For us, we prefer day flights going west and overnight flights going east. It’s what we are used to from travelling to the States for work before our son came along, and it so far has worked ok for us. But you know your kids better than anyone else and if you know they’ll never sleep on a plane, perhaps day flights are the way to go for your family.
If you book the last flight of the day, or as close to bedtime as possible when travelling west to east, you at least have more hope of the kids sleeping at what would be their normal bedtime, than a day flight. Not only this but arriving in the morning means you can try and readjust your body clocks while the brightness of the day is around you.
Nikki from Yorkshire Wonders says
When we go to Florida, we come back on the overnight flight and I encourage them to sleep as much as possible, so they feel they have had a ‘night-time’. To be honest, they are far more resilient to it than I am!
2 What seats should you choose on the plan
Where you sit on the plane will have a big impact on whether you will be able to get some sleep or not. One big no-no for us are seats near the galley and toilets. The crew will be making noise during meal and drinks service, and if you are seated near the toilets, there could potentially be constant traffic to and from that area. So, when flying on long-haul flights, and if you want to try and reduce jet lags with kids, be wise about where you seat your family.
Also, be careful about booking what are bulkhead seats. We thought we’d be clever and book these for our flights to and from Portland. However, we chose wrongly. Because the tray table was part of the arm-rest, we couldn’t lift the arm rests up to make our son more comfortable to help him sleep. And on an 11-hour flight, you will need to be able to lift those arm rests. So, think carefully before you book these seats. That said, bulkhead seats might be invaluable for you if you are flying with a baby and want to avail of the bassinet.
Window seats are probably the best choice when flying with kids as you’ll be less disturbed if someone needs to use the bathroom. We’ve chosen the 3 seats beside the window on our forthcoming flights to and from both Dubai and Bangkok (the plane has a 3-4-3 formation) to ensure we can try and get some sleep and not be disturbed as much. And no more bulkhead seats for us, we learned the hard way.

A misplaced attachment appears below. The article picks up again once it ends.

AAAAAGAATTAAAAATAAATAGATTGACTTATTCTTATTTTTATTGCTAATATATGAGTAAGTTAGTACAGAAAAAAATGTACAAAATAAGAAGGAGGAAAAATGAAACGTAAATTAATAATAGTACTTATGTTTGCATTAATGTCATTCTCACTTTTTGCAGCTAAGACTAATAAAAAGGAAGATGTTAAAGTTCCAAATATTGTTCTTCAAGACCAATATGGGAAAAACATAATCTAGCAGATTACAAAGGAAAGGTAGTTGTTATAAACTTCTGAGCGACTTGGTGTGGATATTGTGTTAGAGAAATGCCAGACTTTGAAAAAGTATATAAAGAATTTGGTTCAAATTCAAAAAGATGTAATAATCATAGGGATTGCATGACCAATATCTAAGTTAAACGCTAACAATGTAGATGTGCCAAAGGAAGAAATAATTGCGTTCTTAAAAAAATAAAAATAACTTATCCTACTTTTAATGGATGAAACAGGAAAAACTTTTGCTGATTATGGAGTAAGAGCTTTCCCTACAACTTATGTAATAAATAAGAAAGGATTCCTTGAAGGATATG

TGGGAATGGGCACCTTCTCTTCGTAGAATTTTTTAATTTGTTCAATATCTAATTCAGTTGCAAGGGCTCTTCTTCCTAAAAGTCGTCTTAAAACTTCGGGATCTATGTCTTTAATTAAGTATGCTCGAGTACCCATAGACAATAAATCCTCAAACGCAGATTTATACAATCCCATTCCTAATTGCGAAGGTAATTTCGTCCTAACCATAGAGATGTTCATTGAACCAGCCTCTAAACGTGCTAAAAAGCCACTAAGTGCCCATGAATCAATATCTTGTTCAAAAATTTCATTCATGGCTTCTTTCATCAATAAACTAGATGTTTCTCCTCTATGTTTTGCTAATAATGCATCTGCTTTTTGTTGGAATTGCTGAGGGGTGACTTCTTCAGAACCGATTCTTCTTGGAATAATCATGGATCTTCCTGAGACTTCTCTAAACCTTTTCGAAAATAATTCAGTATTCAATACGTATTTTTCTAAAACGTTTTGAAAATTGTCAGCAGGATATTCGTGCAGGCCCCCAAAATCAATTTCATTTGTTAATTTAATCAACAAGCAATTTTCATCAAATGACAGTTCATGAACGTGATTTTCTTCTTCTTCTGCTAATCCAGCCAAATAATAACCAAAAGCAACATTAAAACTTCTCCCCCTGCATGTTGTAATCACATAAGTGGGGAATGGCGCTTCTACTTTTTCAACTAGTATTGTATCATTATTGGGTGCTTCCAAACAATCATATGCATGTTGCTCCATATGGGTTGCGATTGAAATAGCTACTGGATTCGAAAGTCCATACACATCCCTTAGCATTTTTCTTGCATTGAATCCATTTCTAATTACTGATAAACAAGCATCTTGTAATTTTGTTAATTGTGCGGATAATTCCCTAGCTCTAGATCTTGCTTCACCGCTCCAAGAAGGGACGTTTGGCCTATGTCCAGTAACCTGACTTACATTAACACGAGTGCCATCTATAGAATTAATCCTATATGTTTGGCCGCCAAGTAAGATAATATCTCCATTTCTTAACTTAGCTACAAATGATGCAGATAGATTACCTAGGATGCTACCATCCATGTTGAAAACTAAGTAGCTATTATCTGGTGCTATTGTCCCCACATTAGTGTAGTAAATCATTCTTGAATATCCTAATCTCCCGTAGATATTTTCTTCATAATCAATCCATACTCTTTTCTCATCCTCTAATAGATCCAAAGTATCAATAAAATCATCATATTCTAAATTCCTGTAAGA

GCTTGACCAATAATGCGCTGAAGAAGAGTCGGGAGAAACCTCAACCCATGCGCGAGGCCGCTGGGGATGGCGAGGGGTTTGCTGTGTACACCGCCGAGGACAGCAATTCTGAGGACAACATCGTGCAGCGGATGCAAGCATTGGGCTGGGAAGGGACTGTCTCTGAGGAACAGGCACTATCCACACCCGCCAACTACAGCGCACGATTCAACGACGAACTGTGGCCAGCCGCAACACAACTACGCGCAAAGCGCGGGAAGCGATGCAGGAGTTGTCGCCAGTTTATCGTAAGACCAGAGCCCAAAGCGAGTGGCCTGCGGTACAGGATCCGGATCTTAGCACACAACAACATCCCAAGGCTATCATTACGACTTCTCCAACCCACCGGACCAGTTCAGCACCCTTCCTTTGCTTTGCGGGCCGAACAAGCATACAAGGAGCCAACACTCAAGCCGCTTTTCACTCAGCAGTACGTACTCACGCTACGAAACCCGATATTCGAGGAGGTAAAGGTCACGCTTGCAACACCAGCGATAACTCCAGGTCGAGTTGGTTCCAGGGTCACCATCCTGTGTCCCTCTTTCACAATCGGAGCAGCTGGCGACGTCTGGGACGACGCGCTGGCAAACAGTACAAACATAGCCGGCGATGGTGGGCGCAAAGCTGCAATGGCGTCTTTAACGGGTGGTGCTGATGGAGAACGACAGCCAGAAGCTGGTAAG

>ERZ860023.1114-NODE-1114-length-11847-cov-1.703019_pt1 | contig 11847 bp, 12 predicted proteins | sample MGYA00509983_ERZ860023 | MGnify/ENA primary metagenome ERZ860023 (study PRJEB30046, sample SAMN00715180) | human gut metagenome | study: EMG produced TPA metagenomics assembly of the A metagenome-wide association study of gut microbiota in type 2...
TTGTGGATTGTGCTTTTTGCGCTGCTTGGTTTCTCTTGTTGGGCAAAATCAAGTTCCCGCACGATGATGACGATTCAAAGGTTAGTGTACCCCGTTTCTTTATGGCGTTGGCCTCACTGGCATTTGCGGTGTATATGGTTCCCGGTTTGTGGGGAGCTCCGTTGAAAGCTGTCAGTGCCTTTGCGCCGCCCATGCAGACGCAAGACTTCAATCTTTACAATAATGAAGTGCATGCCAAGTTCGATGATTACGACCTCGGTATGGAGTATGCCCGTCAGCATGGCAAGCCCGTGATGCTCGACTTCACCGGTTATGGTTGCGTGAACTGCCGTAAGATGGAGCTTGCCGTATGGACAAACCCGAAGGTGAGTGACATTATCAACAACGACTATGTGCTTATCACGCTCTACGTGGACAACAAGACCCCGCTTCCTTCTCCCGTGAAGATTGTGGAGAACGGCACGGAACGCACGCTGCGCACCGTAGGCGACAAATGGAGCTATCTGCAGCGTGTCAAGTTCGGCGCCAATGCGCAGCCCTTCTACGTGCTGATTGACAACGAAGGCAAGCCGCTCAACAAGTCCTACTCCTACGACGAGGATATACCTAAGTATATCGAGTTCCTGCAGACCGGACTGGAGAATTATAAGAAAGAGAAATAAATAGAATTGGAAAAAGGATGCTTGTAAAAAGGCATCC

If you can afford it, upgrade your seats. There are no better seats for long-haul flights than business or first-class seats, or the new Skycouch, offered by the likes of Air New Zealand and Air China. And if you do upgrade to the likes of business class, ignore the glares. You are just entitled to sit there as anyone else. Who said kids shouldn’t fly in business or first class.
3 Make the journey as comfortable as possible
When we travel long-haul we always ensure we are dressed comfortably. Going west or for day flights, we ensure our son is in jogging bottoms and that us adults are comfortable as well. If we are traveling through the night, we dress our son in his pyjamas as soon as we’re in the air and us adults wear jogging bottoms and comfortable t-shirts/hoodies, all with the aim of catching some shuteye.
Our son was strutting his stuff in his pyjamas in Heathrow after our return flight from Portland last year. So, make sure you’re all dressed comfortably. It might also be a good idea to bring a small blanket with you from home. A little home comfort might help young kids to nod off during long-haul flights. Plus, it can be used to keep the chill off them as airplane cabins can get chilly at times.
A cuddly toy is also advisable, although make sure you don’t forget it when you disembark the plane!
4 Adjust your watch to local time when you get on the plane
This can help you to adjust to the time at your destination, as can older children. My work colleague gave me this tip and it does help. Just make sure you ignore any screens on your in-flight entertainment showing the time of your departure city as it can confuse you. Obviously, this won’t help younger kids who can’t read clocks, but it can help to adjust them if you do certain things at times they would normally happen at home. If you have a routine, use it but at local time to help them adjust.